Newscasts

PNS Daily Newscast - October 17, 2017 


On the rundown: a new poll has Americans turning thumbs-down on Trump’s hurricane response; changes in the works to North Carolina’s election law; a move to protect Central California wilderness; and making federal buildings “bird friendly”

Daily Newscasts

Public News Service - ID: Rural/Farming

The dairy industry relies on foreign-born labor, although it isn't eligible for the H-2A visa. (Kenneth Freeman/Flickr)

BOISE, Idaho -- Idaho's rural communities rely on agriculture. And that means these communities also rely on foreign-born laborers. Idaho Dairymen's Association director Bob Naerebout said the number of undocumented workers in dairy isn't certain, but according to national audits, the number could

Beavers were nearly wiped out in the Northwest a century ago. (Yellowstone National Park/Flickr)

BOISE, Idaho – For Idaho and other parts of the West to fight drought and arid conditions, taking a cue from beavers might help. Thought to be a nuisance by some landowners, researchers are finding the dams that beavers build on creeks and rivers actually help restore them. Researchers des

Author Doug Griffiths says offering social activities like line dancing for older residents can help revitalize small towns. (Jeffrey Smith/Flickr)

BOISE, Idaho – Rural Idaho communities that are looking to revitalize themselves should consider investing in one of the country's greatest assets: older Americans. That's according to researcher and small-town consultant Doug Griffiths, who is also the author of "13 Ways to Kill Your Commun

Craters of the Moon National Monument was originally designated in 1924. It was expanded in 2000. (BLM/Flickr)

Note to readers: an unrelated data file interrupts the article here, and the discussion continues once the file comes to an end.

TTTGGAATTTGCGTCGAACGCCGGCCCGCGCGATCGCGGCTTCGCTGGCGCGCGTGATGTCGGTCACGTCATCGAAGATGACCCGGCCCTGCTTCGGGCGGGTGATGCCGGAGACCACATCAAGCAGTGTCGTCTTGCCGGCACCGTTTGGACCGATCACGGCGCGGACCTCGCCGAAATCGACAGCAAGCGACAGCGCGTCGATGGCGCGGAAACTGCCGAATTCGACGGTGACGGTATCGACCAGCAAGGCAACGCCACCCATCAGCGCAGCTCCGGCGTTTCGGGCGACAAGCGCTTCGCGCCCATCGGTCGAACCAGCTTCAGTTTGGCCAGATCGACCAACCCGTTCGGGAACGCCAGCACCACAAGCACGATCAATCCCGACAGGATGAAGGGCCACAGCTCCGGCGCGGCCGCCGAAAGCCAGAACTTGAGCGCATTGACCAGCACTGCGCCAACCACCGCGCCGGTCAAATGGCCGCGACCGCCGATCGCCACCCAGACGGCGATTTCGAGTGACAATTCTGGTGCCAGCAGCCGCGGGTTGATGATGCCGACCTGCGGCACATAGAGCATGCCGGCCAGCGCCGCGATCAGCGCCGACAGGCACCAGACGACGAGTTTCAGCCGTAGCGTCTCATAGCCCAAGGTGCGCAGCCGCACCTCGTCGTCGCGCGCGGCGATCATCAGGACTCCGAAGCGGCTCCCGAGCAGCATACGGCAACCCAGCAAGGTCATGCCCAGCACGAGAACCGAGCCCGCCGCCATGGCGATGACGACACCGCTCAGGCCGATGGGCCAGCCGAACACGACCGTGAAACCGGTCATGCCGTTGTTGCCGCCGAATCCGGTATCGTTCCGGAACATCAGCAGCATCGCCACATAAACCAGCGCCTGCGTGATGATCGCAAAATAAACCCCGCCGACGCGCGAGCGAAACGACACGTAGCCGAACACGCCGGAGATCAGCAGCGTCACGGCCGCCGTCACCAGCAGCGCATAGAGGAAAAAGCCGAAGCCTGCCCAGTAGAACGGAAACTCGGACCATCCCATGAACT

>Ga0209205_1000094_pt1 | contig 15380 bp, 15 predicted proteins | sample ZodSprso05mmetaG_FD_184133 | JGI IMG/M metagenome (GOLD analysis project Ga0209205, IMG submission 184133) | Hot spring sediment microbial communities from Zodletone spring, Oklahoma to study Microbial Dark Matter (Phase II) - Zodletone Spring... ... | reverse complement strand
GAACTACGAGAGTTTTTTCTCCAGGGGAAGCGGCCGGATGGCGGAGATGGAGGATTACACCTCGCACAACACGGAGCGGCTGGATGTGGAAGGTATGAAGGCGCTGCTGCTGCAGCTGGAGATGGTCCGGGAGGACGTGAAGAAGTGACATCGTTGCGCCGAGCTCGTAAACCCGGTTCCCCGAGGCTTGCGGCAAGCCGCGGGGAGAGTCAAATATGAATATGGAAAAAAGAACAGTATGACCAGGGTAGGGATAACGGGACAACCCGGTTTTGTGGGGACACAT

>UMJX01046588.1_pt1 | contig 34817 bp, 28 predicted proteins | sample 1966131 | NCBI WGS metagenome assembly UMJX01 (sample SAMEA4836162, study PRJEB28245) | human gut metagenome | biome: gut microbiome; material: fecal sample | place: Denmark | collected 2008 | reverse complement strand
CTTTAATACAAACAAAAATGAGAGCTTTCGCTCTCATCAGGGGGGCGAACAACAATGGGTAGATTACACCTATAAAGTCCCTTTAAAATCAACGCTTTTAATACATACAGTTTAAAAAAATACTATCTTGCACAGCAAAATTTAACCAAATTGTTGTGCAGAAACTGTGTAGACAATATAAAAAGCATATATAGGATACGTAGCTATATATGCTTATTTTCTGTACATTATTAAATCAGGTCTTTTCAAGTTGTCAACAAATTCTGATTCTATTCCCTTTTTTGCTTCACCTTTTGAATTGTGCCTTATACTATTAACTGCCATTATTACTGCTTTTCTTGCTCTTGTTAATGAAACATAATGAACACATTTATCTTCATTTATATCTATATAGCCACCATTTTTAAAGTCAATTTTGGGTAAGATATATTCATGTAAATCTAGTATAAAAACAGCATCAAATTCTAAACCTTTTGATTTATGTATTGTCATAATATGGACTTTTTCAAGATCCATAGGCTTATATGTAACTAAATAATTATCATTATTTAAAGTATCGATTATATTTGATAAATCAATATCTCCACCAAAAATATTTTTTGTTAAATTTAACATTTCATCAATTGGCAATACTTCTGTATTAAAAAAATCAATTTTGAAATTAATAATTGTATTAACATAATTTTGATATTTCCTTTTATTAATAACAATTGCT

BOISE, Idaho – Public lands advocates from Idaho and around the country are in Washington Thursday to tell policymakers not to make changes to the country's national monuments, including Idaho's Craters of the Moon. The Interior Department is reviewing 27 monuments that have been designated

A number of undercover investigations have revealed cruel conditions for cows on dairy farms. (Scott Olson/GettyImages)

BOISE, Idaho – The state of Idaho is appealing a court decision that struck down its so-called ag-gag law, which was passed to punish food safety and animal rights activists who secretly film and reveal conditions for animals at agricultural facilities. Oral arguments on the law, which was r

A screenshot from a video made at the Bettencourt Dairy in Hansen, which sparked Idaho's ag-gag law. (Mercy for Animals)

BOISE, Idaho – An Idaho law that discourages undercover investigations at large-scale livestock farms is headed for a showdown in federal court, in a case that could have implications across the West. Last summer, a district court struck down Idaho's so-called "ag-gag" law. The state appealed

Today is World Wildlife Day, and conservation groups are promoting measures to conserve habitat by fighting the transfer of public lands to state control. (sgarton/morguefile)

BOISE, Idaho - Today, March 3, is annual World Wildlife Day and this year, conservation advocates in Idaho are taking the opportunity to speak out on issues that most affect wildlife in the Gem State. They are particularly concerned about the movement to transfer federal public land to state contr

Opposition to federal management of public lands is a longstanding idea in Idaho and underpins support among some in the Gem State for the protesters currently occupying a federal wildlife refuge in Oregon. (ostephy/morguefile)

BOISE, Idaho - Some of the ideas behind the standoff in Oregon this week, in which anti-government protesters have seized buildings on a federal wildlife refuge, have been floating around for years in Idaho. More than 60 percent of the Gem State is comprised of federally owned land. A few years ago

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